I wanted to wait until 2022 to get all this down, just in case the universe has anymore surprises to throw at us (Betty White), but now that it’s January 1, I feel like I can safely look back. The one thing I dread every year between Christmas and New Year’s is the pile-on about how terrible the previous year was. Everyone is falling all over themselves to condemn it the hardest, and a quick look at your Twitter, Facebook, Instagram, Tumblr (which is still a thing—I just checked) reveals the accepted wisdom that 2021 was a terrible year. So was 2020, and 2019, and 2018, and 2017, and so on. I have very, very rarely looked at a social media post stating that the year that passed was a good year in all the time I’ve been on social media, and I had a Friendster account. Honestly, the news was pretty bleak this year, and I have several friends, one in particular, whose December was a terrible nightmare that I wouldn’t wish on my worst enemy, much less someone as kind and generous as she is. But the thing, the news is bleak every year. That’s how they sell news. And while I watch the rise of fascism, income inequality, and disease in my own supposedly clean, democratic country with a sense of dread, I had a pretty good year.
I am not a trend-maker, and I cannot convince anybody to do anything, no matter how much I think it’s a good idea, so I don’t expect this to catch on, but I would hope that maybe in the future that people will look upon the passing year with a little nostalgia. This seething hatred and disgust for every year that passes cannot be healthy for us as a society, and neither is this hope for the next year that will be dashed completely a few months in. I’ll go first, and I’ll do it in meme form.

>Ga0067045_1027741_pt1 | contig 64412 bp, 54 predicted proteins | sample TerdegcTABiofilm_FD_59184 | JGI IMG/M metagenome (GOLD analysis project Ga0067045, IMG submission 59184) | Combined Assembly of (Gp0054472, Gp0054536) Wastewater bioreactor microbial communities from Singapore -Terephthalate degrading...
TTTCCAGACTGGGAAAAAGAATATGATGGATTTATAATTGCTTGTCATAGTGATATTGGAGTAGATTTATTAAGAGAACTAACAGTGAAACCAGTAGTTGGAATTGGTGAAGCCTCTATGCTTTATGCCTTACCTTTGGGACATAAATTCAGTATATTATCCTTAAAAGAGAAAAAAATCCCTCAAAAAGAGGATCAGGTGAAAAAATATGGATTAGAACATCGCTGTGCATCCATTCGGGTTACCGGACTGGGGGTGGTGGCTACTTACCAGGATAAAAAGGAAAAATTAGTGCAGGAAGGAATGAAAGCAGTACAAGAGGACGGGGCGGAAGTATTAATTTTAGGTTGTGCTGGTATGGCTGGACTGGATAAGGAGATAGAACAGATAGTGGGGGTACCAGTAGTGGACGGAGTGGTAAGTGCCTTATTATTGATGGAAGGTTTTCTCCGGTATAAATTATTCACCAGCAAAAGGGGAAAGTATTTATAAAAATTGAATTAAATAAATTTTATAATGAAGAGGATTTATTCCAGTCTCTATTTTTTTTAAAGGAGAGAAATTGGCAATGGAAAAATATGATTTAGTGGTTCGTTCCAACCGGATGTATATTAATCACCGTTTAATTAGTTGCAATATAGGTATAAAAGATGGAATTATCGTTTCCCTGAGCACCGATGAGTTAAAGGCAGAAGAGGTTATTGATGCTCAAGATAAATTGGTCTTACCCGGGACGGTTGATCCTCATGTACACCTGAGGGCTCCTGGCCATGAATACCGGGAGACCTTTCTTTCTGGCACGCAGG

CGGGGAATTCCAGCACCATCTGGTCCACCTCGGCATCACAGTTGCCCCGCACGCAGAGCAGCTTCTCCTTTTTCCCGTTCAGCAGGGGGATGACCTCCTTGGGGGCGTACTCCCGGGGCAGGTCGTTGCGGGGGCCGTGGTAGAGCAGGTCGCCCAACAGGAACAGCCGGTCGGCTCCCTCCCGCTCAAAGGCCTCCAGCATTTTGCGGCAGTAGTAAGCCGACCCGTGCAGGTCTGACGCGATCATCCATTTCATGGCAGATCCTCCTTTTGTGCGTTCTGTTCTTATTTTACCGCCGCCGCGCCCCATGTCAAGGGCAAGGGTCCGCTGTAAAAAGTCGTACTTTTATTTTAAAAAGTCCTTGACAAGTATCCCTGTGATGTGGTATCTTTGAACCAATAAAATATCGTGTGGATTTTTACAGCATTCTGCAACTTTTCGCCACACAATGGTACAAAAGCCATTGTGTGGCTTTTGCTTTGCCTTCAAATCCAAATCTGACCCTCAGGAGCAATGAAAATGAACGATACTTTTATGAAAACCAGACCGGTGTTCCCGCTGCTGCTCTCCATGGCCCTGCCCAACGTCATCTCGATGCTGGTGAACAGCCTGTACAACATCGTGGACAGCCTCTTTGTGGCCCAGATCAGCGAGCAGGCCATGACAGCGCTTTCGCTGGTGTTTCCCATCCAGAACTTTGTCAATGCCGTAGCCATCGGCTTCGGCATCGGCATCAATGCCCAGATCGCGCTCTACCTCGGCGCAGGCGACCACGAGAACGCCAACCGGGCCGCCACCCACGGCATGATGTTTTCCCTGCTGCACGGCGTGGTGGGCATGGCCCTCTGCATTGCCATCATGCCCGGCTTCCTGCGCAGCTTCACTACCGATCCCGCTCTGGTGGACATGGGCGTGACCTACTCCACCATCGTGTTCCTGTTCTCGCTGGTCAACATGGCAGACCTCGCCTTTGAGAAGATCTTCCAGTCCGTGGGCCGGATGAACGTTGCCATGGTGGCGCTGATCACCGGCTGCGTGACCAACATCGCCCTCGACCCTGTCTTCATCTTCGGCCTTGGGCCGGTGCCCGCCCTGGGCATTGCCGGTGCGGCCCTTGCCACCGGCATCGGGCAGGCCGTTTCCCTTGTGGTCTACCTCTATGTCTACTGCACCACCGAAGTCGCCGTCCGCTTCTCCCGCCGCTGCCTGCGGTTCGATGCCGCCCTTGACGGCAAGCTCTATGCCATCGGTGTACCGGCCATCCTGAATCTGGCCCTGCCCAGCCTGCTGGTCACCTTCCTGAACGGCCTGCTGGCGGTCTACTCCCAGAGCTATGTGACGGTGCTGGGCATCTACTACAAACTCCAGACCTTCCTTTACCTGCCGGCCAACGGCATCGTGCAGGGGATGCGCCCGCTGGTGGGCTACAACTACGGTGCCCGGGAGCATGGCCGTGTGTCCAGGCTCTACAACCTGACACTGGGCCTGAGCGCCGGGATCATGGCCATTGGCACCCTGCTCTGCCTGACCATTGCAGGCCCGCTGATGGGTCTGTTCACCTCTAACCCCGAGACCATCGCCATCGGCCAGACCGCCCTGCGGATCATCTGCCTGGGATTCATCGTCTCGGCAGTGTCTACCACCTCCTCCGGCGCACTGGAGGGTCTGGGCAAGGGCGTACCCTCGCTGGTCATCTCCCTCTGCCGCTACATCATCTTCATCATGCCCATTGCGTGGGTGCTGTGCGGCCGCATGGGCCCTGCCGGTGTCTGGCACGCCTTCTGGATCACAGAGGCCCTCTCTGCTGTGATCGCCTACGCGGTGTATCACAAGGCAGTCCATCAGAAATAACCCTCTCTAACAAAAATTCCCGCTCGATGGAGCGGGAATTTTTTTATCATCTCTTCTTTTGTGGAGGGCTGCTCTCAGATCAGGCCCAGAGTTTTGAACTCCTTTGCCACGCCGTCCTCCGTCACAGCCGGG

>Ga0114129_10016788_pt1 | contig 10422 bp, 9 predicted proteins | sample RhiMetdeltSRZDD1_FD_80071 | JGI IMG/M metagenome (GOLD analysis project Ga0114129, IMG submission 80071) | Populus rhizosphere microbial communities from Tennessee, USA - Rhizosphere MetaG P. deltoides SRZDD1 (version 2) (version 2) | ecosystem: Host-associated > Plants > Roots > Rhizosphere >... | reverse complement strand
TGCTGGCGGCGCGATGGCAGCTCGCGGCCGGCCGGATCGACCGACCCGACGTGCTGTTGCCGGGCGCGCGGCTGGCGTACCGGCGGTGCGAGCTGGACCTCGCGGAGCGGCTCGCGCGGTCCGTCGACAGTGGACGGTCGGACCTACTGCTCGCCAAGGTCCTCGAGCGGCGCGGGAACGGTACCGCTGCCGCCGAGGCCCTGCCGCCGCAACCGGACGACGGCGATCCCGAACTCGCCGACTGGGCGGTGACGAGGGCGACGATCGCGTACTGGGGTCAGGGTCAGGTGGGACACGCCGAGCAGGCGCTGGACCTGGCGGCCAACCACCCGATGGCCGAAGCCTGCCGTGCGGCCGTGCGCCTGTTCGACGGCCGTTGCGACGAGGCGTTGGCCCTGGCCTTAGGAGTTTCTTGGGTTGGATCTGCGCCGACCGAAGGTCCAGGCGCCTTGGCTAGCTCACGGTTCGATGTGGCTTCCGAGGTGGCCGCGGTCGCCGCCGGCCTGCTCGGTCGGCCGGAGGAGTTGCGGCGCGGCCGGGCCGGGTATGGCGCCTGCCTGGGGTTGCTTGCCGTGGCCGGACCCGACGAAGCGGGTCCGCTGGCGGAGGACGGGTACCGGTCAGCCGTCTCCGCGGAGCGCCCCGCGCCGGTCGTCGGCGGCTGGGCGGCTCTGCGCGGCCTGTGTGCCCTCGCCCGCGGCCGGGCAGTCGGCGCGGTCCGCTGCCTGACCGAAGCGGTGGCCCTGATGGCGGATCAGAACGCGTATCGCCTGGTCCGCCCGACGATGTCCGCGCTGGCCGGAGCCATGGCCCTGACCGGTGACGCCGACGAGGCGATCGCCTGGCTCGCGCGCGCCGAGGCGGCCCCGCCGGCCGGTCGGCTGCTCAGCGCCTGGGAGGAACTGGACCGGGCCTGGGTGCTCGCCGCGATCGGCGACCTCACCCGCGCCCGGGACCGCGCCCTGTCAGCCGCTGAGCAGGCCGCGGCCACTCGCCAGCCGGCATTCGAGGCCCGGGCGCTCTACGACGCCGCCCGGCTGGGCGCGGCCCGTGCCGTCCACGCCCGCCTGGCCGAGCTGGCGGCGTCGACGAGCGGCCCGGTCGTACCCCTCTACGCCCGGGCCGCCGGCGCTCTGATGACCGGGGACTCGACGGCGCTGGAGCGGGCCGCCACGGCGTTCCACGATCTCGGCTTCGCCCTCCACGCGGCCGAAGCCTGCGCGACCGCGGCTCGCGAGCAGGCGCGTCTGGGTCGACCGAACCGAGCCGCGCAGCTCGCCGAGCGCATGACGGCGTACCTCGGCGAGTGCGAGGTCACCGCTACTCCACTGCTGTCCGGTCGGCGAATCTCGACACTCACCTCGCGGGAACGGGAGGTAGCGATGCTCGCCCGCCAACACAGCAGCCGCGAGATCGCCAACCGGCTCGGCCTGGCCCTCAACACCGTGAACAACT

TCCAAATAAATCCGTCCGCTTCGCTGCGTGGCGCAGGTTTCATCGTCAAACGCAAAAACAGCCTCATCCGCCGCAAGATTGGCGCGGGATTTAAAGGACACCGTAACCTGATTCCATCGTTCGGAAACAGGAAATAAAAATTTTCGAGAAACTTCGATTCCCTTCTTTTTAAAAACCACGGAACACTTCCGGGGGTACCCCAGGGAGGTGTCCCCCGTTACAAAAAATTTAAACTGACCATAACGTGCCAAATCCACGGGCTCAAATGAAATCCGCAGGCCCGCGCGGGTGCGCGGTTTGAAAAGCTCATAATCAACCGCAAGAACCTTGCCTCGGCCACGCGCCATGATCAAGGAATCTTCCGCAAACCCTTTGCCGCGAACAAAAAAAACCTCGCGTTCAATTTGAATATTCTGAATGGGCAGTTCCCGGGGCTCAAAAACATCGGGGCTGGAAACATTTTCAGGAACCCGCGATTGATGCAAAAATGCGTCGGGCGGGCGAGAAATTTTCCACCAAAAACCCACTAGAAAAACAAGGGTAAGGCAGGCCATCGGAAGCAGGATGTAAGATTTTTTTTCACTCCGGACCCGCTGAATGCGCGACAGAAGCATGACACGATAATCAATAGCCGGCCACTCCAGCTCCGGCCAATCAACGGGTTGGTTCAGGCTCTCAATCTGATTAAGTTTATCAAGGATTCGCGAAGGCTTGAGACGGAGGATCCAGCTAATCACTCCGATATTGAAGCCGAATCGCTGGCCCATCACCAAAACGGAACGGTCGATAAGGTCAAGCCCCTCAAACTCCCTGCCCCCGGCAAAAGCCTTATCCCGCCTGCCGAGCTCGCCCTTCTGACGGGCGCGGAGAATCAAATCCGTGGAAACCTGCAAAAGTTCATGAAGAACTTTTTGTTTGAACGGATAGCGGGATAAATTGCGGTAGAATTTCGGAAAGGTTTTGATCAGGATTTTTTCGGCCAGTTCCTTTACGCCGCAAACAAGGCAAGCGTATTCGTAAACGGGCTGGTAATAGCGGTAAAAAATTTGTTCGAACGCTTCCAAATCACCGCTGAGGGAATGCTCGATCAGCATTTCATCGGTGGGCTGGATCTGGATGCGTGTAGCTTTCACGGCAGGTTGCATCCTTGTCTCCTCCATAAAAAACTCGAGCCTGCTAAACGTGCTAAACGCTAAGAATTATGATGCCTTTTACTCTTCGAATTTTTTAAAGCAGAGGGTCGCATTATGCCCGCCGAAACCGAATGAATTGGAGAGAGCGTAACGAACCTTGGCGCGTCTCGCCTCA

Me: In 2021, I self-published 10 e-books and one print book, and I got pretty good reviews (and one really bad review) on a couple of them. I jettisoned an unhealthy relationship that was draining me dry. I lost twenty-five pounds in the spring and summer (and gained back six in the fall). I (kind of) learned how to play tennis. I got a promotion and subsequent raise at work. I went on my second business trip ever, and I had a wonderful time and met some really amazing people doing it. There was another Matrix movie, which may have been fan fiction, but was still welcomed with open arms by me. I went to San Francisco and had a much more enjoyable time than the last time I went and got to go on the So I Married an Ax Murderer tour I so desired. I entered several novel-writing/screenwriting/movie-pitching contests and advanced to round two in some of them. I rediscovered classic MacGyver. I befriended my neighbor, who is a treasure. I moved to a better apartment. I went wild and bought all fourteen action figures they made of Doctor Who. I tried dating (which didn’t really take), and I met a lot of interesting people in the process. I went to a movie in the theater for the first time since January 2020.
Again, I know that I have very little influence on what people do, but I still highly recommend doing this for yourself. If I push the flaming dumpster fire that contains things like the January 6 insurgency and both Delta and Omicron—as well as the negative review my TV pilot got or some of the fights I got into with my roommate—off the cliff and never speak of it again, what would I do with all these victories I racked up? Times are hard for America and the world, but they were good for me, and I’ll bet, if you try hard enough, you can come up with some reasons 2021 wasn’t that bad.
If you’ve ever listened to a thing I say, make it this: Live your life. Enjoy the good parts as much as you can. Don’t be hating every moment that passes, or you will die a miserable person.